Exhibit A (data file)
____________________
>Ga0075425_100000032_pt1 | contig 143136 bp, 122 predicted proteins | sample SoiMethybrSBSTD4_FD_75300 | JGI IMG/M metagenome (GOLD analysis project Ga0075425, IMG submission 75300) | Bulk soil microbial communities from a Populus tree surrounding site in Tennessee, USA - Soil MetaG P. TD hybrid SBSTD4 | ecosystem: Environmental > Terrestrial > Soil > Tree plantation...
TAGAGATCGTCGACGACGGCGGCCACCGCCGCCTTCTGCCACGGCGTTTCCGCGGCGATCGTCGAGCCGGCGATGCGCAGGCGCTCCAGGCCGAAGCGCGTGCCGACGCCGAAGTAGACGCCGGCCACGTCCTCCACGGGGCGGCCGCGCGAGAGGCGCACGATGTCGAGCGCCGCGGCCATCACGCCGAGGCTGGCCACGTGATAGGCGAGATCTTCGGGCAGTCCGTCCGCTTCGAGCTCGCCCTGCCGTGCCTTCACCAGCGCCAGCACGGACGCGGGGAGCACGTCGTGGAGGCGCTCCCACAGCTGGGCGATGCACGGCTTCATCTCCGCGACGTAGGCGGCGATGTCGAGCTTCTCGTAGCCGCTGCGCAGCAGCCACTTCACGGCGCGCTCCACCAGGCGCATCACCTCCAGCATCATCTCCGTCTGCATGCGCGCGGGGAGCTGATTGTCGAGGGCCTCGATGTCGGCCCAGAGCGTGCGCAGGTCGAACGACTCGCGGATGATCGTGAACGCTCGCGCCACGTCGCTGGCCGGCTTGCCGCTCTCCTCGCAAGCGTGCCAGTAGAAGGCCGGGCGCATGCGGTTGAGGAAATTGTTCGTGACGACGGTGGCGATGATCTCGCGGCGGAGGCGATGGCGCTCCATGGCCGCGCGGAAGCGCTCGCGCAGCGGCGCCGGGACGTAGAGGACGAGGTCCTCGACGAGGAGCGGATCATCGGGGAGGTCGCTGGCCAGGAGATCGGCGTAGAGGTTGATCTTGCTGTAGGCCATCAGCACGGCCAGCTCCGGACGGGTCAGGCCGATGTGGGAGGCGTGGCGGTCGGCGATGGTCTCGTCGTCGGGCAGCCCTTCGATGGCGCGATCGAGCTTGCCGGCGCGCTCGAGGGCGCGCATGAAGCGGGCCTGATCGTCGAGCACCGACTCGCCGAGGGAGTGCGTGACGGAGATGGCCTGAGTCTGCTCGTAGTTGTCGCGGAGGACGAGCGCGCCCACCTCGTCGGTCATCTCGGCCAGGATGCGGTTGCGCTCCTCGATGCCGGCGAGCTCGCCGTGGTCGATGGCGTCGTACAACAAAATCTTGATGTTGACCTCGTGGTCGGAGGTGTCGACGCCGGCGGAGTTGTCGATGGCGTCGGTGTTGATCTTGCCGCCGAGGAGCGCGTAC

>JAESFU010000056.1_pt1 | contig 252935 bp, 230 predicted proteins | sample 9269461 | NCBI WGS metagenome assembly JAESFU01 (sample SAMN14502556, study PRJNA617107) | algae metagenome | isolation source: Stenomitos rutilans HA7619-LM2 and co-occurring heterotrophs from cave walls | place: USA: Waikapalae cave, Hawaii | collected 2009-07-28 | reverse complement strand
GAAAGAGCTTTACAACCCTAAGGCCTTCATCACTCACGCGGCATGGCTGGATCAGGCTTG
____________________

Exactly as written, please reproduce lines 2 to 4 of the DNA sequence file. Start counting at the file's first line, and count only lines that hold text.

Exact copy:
TAGAGATCGTCGACGACGGCGGCCACCGCCGCCTTCTGCCACGGCGTTTCCGCGGCGATCGTCGAGCCGGCGATGCGCAGGCGCTCCAGGCCGAAGCGCGTGCCGACGCCGAAGTAGACGCCGGCCACGTCCTCCACGGGGCGGCCGCGCGAGAGGCGCACGATGTCGAGCGCCGCGGCCATCACGCCGAGGCTGGCCACGTGATAGGCGAGATCTTCGGGCAGTCCGTCCGCTTCGAGCTCGCCCTGCCGTGCCTTCACCAGCGCCAGCACGGACGCGGGGAGCACGTCGTGGAGGCGCTCCCACAGCTGGGCGATGCACGGCTTCATCTCCGCGACGTAGGCGGCGATGTCGAGCTTCTCGTAGCCGCTGCGCAGCAGCCACTTCACGGCGCGCTCCACCAGGCGCATCACCTCCAGCATCATCTCCGTCTGCATGCGCGCGGGGAGCTGATTGTCGAGGGCCTCGATGTCGGCCCAGAGCGTGCGCAGGTCGAACGACTCGCGGATGATCGTGAACGCTCGCGCCACGTCGCTGGCCGGCTTGCCGCTCTCCTCGCAAGCGTGCCAGTAGAAGGCCGGGCGCATGCGGTTGAGGAAATTGTTCGTGACGACGGTGGCGATGATCTCGCGGCGGAGGCGATGGCGCTCCATGGCCGCGCGGAAGCGCTCGCGCAGCGGCGCCGGGACGTAGAGGACGAGGTCCTCGACGAGGAGCGGATCATCGGGGAGGTCGCTGGCCAGGAGATCGGCGTAGAGGTTGATCTTGCTGTAGGCCATCAGCACGGCCAGCTCCGGACGGGTCAGGCCGATGTGGGAGGCGTGGCGGTCGGCGATGGTCTCGTCGTCGGGCAGCCCTTCGATGGCGCGATCGAGCTTGCCGGCGCGCTCGAGGGCGCGCATGAAGCGGGCCTGATCGTCGAGCACCGACTCGCCGAGGGAGTGCGTGACGGAGATGGCCTGAGTCTGCTCGTAGTTGTCGCGGAGGACGAGCGCGCCCACCTCGTCGGTCATCTCGGCCAGGATGCGGTTGCGCTCCTCGATGCCGGCGAGCTCGCCGTGGTCGATGGCGTCGTACAACAAAATCTTGATGTTGACCTCGTGGTCGGAGGTGTCGACGCCGGCGGAGTTGTCGATGGCGTCGGTGTTGATCTTGCCGCCGAGGAGCGCGTAC

>JAESFU010000056.1_pt1 | contig 252935 bp, 230 predicted proteins | sample 9269461 | NCBI WGS metagenome assembly JAESFU01 (sample SAMN14502556, study PRJNA617107) | algae metagenome | isolation source: Stenomitos rutilans HA7619-LM2 and co-occurring heterotrophs from cave walls | place: USA: Waikapalae cave, Hawaii | collected 2009-07-28 | reverse complement strand
GAAAGAGCTTTACAACCCTAAGGCCTTCATCACTCACGCGGCATGGCTGGATCAGGCTTG